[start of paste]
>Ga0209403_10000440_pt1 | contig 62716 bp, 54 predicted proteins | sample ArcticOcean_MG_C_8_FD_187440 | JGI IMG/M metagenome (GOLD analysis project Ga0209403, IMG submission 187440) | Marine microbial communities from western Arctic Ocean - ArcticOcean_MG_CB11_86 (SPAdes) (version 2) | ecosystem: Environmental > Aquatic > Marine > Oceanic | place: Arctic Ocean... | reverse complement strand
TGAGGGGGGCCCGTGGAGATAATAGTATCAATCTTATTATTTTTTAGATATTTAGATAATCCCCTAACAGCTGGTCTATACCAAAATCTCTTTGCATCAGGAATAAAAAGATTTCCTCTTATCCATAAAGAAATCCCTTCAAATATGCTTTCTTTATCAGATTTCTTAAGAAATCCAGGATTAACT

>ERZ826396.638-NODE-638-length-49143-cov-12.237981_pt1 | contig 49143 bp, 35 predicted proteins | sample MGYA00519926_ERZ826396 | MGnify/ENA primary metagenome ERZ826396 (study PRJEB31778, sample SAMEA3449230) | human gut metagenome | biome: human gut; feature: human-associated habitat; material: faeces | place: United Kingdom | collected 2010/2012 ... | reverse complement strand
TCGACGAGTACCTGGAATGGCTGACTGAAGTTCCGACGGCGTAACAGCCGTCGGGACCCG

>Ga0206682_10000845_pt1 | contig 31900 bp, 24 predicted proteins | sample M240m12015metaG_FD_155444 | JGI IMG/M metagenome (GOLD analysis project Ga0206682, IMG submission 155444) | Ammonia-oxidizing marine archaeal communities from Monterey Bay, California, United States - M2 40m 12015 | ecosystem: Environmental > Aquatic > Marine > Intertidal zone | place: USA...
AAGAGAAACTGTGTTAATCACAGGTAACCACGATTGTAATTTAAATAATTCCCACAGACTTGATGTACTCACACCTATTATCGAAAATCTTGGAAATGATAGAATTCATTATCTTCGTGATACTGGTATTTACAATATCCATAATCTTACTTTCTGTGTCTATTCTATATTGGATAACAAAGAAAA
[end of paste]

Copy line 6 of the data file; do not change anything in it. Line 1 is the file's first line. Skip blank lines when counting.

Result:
AAGAGAAACTGTGTTAATCACAGGTAACCACGATTGTAATTTAAATAATTCCCACAGACTTGATGTACTCACACCTATTATCGAAAATCTTGGAAATGATAGAATTCATTATCTTCGTGATACTGGTATTTACAATATCCATAATCTTACTTTCTGTGTCTATTCTATATTGGATAACAAAGAAAA